Guest Post | How To Ensure A Smooth Operational Transition to the FBA Program
Sales tax is an important part of any eCommerce business, but we know it is not the only part. With that in mind, we want to provide you expert information on all facets of running an eCommerce business. This content is designed to provide you with tips and tools you can use to succeed, whether it be increasing sales, reducing costs or improving processes. Have a topic you want us to cover? Let us know in the comments!
To kick things off we are tapping into the expert knowledge of James Thomson. James is the President and co-founder of the PROSPER Show, a seller education organization focused on broadly sharing best practices for operating efficient, profitable online businesses. James also brings first hand Amazon knowledge as he spent over five years as business head of AmazonServices.com. On the subject of Fulfillment by Amazon, there are no better resources. Thank you James for starting us off with a bang.
While most Amazon sellers are familiar with the sales benefits of using the Fulfillment by Amazon (FBA) service, there are nonetheless key operational issues that get overlooked in the transition to order fulfillment through Amazon’s FBA program. While the shift to FBA is usually a net positive one for Amazon sellers, let’s discuss seven of the top issues that get lost up front:
1. Existing Warehouse Staff: When you shift your Amazon order fulfillment to FBA (or a 3PL facility), existing warehouse employees typically get downsized because individual Amazon orders no longer need fulfilling. To the extent that you continue to have non-Amazon orders to fulfill, keep certain Amazon products as merchant-fulfilled, and handle the preparation of in-bound FBA shipments yourself (e.g., stickering, polybagging, kitting), some of the staff will still be needed. We have seen many clients lament this changeover, but realize quickly afterwards that they are much more efficient, can scale better, and have more time to work “on their business” rather than “in their business” (where previously managing their warehouse space and employee issues was time-intensive and often emotionally draining)
2. Cash Flow: Typically multi-channel sellers find themselves treating FBA as a separate inventory location, where additional cash flow is now needed to build this secondary inventory. In situations where cash flow is very tight, the need increases for more exact sales forecasting, as well as rapid response shipments of additional FBA inventory, as sales in the FBA channel can spike unexpectedly quickly, resulting in expensive stockouts. It’s worth mentioning that once sellers see the increased sales through FBA, the stockout cost rises significantly, and becomes more than just a rounding error to overall impact to profits.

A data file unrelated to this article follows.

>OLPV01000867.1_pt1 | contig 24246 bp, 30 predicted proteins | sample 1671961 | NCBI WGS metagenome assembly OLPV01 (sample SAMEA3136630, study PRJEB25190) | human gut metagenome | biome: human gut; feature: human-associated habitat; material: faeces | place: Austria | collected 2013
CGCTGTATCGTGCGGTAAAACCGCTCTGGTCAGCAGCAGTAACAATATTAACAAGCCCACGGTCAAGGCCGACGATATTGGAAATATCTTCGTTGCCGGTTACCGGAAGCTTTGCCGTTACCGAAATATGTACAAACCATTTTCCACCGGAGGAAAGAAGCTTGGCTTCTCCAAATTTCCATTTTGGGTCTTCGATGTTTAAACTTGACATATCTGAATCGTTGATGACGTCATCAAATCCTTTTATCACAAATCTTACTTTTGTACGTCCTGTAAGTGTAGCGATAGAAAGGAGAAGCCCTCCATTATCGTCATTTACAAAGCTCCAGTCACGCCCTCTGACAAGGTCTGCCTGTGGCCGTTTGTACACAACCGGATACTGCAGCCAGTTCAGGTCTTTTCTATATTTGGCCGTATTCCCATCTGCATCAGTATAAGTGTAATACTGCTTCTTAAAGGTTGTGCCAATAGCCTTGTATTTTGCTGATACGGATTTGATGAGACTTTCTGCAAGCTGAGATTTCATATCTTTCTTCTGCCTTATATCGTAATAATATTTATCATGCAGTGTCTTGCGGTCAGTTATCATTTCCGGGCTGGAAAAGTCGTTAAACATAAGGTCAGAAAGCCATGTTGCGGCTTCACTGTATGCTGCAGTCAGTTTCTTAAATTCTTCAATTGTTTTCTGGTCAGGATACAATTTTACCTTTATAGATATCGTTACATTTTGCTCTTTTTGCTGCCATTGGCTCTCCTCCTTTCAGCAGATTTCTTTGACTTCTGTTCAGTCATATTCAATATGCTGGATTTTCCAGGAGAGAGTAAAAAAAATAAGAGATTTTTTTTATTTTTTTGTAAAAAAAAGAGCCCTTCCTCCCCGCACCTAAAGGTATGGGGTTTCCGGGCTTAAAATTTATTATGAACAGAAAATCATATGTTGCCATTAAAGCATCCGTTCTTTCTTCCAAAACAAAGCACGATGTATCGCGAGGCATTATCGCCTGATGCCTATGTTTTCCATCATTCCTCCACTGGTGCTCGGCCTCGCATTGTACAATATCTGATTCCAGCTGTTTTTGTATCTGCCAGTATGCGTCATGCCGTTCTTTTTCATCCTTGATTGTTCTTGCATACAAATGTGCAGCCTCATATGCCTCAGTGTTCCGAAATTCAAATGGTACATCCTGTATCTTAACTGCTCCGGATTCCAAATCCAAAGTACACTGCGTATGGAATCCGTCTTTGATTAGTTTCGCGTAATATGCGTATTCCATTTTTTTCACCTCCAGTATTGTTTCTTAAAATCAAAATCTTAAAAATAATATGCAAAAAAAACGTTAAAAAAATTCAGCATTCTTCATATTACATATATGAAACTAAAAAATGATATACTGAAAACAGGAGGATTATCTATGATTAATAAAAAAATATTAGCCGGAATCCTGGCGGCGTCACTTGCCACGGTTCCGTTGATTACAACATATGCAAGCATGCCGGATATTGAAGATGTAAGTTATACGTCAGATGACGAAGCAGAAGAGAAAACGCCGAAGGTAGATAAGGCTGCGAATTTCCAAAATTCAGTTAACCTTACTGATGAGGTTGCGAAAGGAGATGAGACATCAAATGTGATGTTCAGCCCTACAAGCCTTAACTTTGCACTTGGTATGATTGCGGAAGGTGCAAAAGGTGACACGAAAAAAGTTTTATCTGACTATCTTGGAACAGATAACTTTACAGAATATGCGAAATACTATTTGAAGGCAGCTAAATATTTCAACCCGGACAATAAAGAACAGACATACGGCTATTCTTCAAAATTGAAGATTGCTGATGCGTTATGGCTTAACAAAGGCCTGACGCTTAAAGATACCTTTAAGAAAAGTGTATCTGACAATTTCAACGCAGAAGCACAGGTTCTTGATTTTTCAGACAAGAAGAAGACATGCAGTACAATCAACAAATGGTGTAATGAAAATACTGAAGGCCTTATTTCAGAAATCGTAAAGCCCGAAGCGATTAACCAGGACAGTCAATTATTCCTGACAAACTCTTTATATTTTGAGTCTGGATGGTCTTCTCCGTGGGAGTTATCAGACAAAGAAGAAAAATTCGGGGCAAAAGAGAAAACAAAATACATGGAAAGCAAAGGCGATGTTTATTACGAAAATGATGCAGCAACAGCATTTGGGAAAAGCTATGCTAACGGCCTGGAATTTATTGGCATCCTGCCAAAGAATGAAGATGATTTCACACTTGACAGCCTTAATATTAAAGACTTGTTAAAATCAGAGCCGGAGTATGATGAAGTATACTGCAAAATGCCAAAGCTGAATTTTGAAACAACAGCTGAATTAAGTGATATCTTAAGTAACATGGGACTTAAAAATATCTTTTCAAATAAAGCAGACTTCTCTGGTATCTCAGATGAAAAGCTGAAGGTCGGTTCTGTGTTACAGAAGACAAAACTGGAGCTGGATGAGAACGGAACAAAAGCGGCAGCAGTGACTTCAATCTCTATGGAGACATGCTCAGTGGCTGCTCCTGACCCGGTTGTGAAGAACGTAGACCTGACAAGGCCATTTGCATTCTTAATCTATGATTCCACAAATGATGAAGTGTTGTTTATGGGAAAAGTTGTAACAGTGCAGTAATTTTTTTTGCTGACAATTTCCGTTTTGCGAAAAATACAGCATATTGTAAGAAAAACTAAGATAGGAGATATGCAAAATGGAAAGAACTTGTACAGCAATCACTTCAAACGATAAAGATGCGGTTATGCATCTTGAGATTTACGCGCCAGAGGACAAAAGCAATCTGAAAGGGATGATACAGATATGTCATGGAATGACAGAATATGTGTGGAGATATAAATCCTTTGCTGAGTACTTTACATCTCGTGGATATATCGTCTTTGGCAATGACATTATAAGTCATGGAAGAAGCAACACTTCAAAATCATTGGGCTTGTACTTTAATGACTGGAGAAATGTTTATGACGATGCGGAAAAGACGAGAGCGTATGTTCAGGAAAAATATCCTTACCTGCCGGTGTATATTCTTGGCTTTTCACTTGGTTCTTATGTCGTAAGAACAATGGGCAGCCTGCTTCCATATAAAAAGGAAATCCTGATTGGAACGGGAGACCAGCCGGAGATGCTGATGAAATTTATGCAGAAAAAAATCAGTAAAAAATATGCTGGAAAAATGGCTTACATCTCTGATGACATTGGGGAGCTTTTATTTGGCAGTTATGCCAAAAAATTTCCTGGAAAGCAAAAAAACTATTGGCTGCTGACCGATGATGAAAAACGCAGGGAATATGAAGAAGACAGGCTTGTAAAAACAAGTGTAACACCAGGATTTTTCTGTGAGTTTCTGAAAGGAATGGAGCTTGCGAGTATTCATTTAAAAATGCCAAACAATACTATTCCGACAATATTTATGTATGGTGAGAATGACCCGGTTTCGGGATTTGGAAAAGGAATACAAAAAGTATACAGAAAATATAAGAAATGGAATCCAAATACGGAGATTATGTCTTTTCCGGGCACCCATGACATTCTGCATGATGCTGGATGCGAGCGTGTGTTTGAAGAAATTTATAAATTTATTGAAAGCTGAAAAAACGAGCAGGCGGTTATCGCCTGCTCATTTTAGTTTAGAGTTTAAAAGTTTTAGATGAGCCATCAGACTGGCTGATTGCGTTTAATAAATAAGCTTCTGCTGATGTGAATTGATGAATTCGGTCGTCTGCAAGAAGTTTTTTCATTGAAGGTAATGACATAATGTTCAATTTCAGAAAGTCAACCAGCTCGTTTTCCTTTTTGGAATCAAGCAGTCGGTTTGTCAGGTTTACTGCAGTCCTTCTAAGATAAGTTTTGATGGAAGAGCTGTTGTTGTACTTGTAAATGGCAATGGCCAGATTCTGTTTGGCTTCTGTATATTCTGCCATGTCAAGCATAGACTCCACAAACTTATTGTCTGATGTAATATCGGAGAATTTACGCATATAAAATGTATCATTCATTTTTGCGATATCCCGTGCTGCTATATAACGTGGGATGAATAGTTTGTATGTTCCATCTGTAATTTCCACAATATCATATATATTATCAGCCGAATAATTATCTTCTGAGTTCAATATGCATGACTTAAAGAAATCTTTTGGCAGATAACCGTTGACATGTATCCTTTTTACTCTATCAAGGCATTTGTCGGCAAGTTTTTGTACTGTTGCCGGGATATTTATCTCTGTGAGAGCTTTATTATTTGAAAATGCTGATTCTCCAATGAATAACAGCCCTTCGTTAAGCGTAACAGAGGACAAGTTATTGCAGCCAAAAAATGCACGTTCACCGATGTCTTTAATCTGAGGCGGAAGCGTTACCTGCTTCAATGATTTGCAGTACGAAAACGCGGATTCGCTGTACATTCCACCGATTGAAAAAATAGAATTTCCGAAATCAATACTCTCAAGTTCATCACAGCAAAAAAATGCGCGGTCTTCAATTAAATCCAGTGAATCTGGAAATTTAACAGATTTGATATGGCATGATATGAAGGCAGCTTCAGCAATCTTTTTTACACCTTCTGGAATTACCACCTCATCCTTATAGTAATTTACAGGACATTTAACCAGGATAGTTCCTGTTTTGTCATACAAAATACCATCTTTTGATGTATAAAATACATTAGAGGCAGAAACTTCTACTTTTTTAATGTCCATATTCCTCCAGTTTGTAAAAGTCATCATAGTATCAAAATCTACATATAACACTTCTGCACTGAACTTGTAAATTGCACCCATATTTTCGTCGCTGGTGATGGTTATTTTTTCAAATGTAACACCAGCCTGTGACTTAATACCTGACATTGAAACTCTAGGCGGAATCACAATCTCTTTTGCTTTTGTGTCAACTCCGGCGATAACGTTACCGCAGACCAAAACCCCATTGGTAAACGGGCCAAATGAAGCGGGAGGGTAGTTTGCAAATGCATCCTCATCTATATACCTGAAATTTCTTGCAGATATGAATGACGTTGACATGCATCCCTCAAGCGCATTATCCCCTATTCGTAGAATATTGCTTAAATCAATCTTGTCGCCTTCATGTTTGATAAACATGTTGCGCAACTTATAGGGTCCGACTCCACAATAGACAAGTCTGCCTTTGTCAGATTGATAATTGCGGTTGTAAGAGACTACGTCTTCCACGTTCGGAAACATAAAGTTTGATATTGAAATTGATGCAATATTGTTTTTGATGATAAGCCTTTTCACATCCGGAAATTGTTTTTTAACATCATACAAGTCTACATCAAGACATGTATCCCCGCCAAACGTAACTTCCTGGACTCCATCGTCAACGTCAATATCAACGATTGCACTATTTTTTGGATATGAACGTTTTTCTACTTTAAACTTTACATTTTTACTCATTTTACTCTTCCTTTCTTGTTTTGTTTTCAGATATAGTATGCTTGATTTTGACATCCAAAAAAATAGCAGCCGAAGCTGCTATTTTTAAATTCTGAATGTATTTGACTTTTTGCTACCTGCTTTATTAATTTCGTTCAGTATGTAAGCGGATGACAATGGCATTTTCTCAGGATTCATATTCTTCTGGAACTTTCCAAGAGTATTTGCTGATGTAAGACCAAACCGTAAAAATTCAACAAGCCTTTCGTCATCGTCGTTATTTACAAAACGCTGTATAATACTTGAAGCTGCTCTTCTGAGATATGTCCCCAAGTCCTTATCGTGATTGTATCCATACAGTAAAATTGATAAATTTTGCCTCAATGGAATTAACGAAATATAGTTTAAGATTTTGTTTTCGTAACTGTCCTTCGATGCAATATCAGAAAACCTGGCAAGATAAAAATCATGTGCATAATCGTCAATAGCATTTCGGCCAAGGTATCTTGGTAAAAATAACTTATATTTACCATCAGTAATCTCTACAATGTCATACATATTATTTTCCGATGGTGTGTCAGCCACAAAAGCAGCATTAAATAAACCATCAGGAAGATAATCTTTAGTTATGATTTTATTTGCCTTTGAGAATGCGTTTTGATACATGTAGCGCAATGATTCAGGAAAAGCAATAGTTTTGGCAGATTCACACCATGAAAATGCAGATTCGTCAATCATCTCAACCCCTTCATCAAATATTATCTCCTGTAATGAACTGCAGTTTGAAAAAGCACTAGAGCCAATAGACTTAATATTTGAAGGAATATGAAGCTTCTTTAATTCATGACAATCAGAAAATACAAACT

3. Product Availability Lag Times: Given that inventory in your own warehouse can be typically fulfilled immediately, whereas inventory designated for FBA will take 3-7 days to be shipped, received and made available for sale through the FBA channel, this difference in time to available sale must now be factored into all shipping calculations.
4. Return Rates: It is not unusual for sellers to see their return rates increase more than 40% through FBA versus merchant-fulfilled orders. Both the actual cost of paying Amazon return commissions on more orders, and the less obvious return product processing costs and write-down/write-off costs require careful tracking and review to ensure that each product in FBA remains viably profitable through FBA. In addition, returned FBA product that you can shipped back to you sometimes does not include all of the necessary paperwork for figuring out which order is tied to which return – and that can be a major limiting factor when trying to identify the source of a fraudulent return to a specific customer order.
5. Long-Term Storage Costs: Amazon charges you different rates for storing your unsold inventory in its fulfillment centers based on whether the product has been there for less than six months (short-term), or more than six months (long-term). When you put your products into FBA, you have the option of automatically having items removed if they are about to be charged long-term storage fees. If used properly, this movement to long-term storage should serve as a cue for evaluating whether your inventory has become stale, and needs to be liquidated. Most companies don’t have a similar process in place to evaluate regularly for stale inventory in their own warehouses.
6. Warehouse Capacity Constraints: If you move all of your Amazon inventory to FBA, it is critical to know that Amazon may prevent you during certain times of the year from easily restocking units that you’ve pulled out of FBA in order to avoid long-term storage fees. Hence, you may need to maintain at least a limited merchant-fulfilled order capability in situations where you are now holding product you had to pull out of FBA earlier.
7. Feedback Removal: While most of your customer feedback is hopefully a daily reminder of how wonderful your operations and products are, some feedback may be specific to the shipping aspects of the order – too late, not properly packaged, dirty packaging, not enough bubble wrap inside, etc. It is well worth reviewing your feedback regularly to identify which feedback might be a result of a FBA failure (rather than your own), as you can seek to have such feedback removed. Remember, too much negative feedback will hurt your likelihood of winning the buybox, so it’s critical to stay on top of removing invalid feedback like this.
With all of these potentially new issues to consider, we encourage every soon-to-be FBA seller to be ready for some of these previously unforeseen issues. Good luck in the FBA journey.
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